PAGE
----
Starting from the 2013–14 season, Monza's logo included a red shield with the club's name ("AC Monza Brianza") in white capital letters inside.[160] The Corona Ferrea was placed above the shield and two white "Visconti" crossed swords were included inside the shield.[160] The logo underwent a minor redesign in 2015, when the two crossed swords were replaced with a vertical sword, and the text on top changed to "S.S.D. Monza", to reflect the club's name change.[165] In 2016 and 2019, the text in the badge was changed to "Monza" and "AC Monza", respectively.[162][122] In 2021, a thin red outline was added to the logo, enclosing the already present white border surrounding the red shield.[166] The same year, Monza published a brand manual, including information about the geometrical construction of the badge, the fonts used by the club, and their colour dubbed "Rosso Monza" (Monza Red; hex: #E4032E).[166]

AnthemEdit

Since 2006, the club's official anthem has been the song "Monza Alè", which was written and composed by the band Amusia, whose leader was former Monza player Michele Magrin.[160]

StadiumsEdit

First groundsEdit

 
The Grazie Vecchie field during a game between Monza and Czechoslovakia in 1919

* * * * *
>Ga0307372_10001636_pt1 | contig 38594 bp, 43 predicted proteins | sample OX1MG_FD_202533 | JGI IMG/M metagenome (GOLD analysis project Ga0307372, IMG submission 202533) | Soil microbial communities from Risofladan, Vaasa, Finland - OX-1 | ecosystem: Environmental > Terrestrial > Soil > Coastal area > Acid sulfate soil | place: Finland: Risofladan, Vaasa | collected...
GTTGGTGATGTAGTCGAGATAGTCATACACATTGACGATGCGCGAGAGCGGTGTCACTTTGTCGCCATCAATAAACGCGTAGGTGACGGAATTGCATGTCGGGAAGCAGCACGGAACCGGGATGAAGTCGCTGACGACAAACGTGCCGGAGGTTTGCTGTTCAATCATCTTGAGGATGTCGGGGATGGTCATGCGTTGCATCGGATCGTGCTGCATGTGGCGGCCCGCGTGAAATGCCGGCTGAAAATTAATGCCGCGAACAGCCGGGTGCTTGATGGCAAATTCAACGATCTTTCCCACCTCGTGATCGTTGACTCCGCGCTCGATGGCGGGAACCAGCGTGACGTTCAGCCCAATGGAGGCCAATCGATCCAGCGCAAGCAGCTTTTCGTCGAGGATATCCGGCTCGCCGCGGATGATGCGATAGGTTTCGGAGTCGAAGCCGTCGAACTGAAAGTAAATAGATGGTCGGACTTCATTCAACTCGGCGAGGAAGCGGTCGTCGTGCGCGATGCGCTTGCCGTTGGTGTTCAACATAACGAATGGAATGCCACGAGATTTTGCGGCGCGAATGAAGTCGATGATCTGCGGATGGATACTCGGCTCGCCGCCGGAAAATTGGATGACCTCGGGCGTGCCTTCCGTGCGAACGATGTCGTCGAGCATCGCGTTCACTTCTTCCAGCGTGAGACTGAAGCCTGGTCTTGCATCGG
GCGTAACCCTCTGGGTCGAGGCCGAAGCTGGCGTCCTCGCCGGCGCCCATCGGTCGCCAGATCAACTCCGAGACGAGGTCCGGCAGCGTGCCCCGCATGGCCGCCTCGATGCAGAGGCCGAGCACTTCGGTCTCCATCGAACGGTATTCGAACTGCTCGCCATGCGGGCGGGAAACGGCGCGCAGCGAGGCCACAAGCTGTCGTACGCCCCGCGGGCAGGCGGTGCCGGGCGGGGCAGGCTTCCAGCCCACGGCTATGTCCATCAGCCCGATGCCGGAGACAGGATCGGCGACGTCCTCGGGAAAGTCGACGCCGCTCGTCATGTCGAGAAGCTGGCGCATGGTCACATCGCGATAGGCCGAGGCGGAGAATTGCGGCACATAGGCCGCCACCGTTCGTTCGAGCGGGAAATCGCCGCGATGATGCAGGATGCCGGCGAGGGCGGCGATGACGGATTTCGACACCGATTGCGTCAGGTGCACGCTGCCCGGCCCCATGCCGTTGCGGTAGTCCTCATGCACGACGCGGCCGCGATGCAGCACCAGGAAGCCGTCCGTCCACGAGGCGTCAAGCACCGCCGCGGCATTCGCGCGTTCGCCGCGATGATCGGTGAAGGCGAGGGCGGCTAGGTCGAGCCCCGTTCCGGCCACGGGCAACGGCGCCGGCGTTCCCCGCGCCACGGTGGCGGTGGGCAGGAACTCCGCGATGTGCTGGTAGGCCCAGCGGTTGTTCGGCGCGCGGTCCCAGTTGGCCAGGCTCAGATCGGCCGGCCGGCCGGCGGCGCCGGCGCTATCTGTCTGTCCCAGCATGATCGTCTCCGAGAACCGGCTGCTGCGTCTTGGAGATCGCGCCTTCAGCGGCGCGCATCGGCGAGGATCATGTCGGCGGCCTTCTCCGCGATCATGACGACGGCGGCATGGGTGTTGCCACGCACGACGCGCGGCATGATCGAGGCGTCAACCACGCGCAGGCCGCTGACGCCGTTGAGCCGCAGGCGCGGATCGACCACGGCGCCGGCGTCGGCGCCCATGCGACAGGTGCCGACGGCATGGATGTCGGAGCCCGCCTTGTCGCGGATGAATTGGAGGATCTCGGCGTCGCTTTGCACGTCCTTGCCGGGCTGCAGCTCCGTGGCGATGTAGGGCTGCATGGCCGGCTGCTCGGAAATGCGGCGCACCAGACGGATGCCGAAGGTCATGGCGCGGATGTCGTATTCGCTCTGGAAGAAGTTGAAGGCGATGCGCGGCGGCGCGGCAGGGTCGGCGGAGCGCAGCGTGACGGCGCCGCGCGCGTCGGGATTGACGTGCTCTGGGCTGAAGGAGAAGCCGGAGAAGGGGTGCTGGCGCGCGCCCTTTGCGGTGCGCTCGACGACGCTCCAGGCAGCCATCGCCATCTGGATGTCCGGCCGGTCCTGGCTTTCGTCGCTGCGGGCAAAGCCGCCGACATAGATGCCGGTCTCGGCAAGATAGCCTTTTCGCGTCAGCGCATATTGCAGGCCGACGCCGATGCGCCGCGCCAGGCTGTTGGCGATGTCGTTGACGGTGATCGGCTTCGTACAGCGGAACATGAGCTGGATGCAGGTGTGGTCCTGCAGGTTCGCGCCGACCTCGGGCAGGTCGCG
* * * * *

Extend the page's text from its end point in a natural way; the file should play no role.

Pro Monza and Pro Italia, the clubs that merged to form Monza in 1912, played in the Boschetti Reali in front of the Royal Villa of Monza.[3] After the merger, Monza first played in the district of Triante;[3] the field was called "fuori porta" (outside the door) because it was located outside the city of Monza.[167] Small stands were built for a cost of ITL3,000 (€12,000 as of 2022[e]).[169] The opening match at the field was played between Milan and Chiasso on 13 May 1912, which ended in a 5–2 win for Milan.[169]

Monza's first city-based stadium was the Grazie Vecchie, which was inaugurated on 13 May 1915 with a 1–0 win over Juventus Italia.[170] The stadium also played host to a friendly match between Monza and the Czechoslovakia military national team in 1919,[19] which ended in a 1–1 draw.[20]

In late 1923,[171] Monza relocated to their newly constructed stadium in Via Ghilini (Ghilini Street), which cost almost ITL70,000 (€67,000[e]).[172] The stadium was inaugurated in early 1924 with a friendly against Gloria from the city of Fiume, following the city's recent annexation to Italy,[f] which Monza won 2–1.[172] The Via Ghilini field continued operating until 1939 when World War II made it impractical.[173]

Stadio Gino Alfonso SadaEdit

 
The Stadio Gino Alfonso Sada (2013) hosted Monza's games between 1945 and 1988.

In 1945, following the war, a new playing field was built on the parade ground of the former Gioventù Italiana del Littorio (GIL), and was called the San Gregorio field.[174] It was inaugurated on 21 October with Monza's 2–0 friendly win over Pavia.[175] Following Monza's promotion to the Serie B in 1951, a grandstand and stands were built, and the stadium was renamed Stadio Città di Monza; the supporters, however, continued using its traditional name.[174]

In 1965, the stadium was renamed Stadio Gino Alfonso Sada in honour of the deceased former president of Monza.[176] The club's last match at the "Sada" was played on 11 June 1988; it was the away match of the 1987–88 Coppa Italia Serie C final against Palermo, which Monza won 2–1.[80]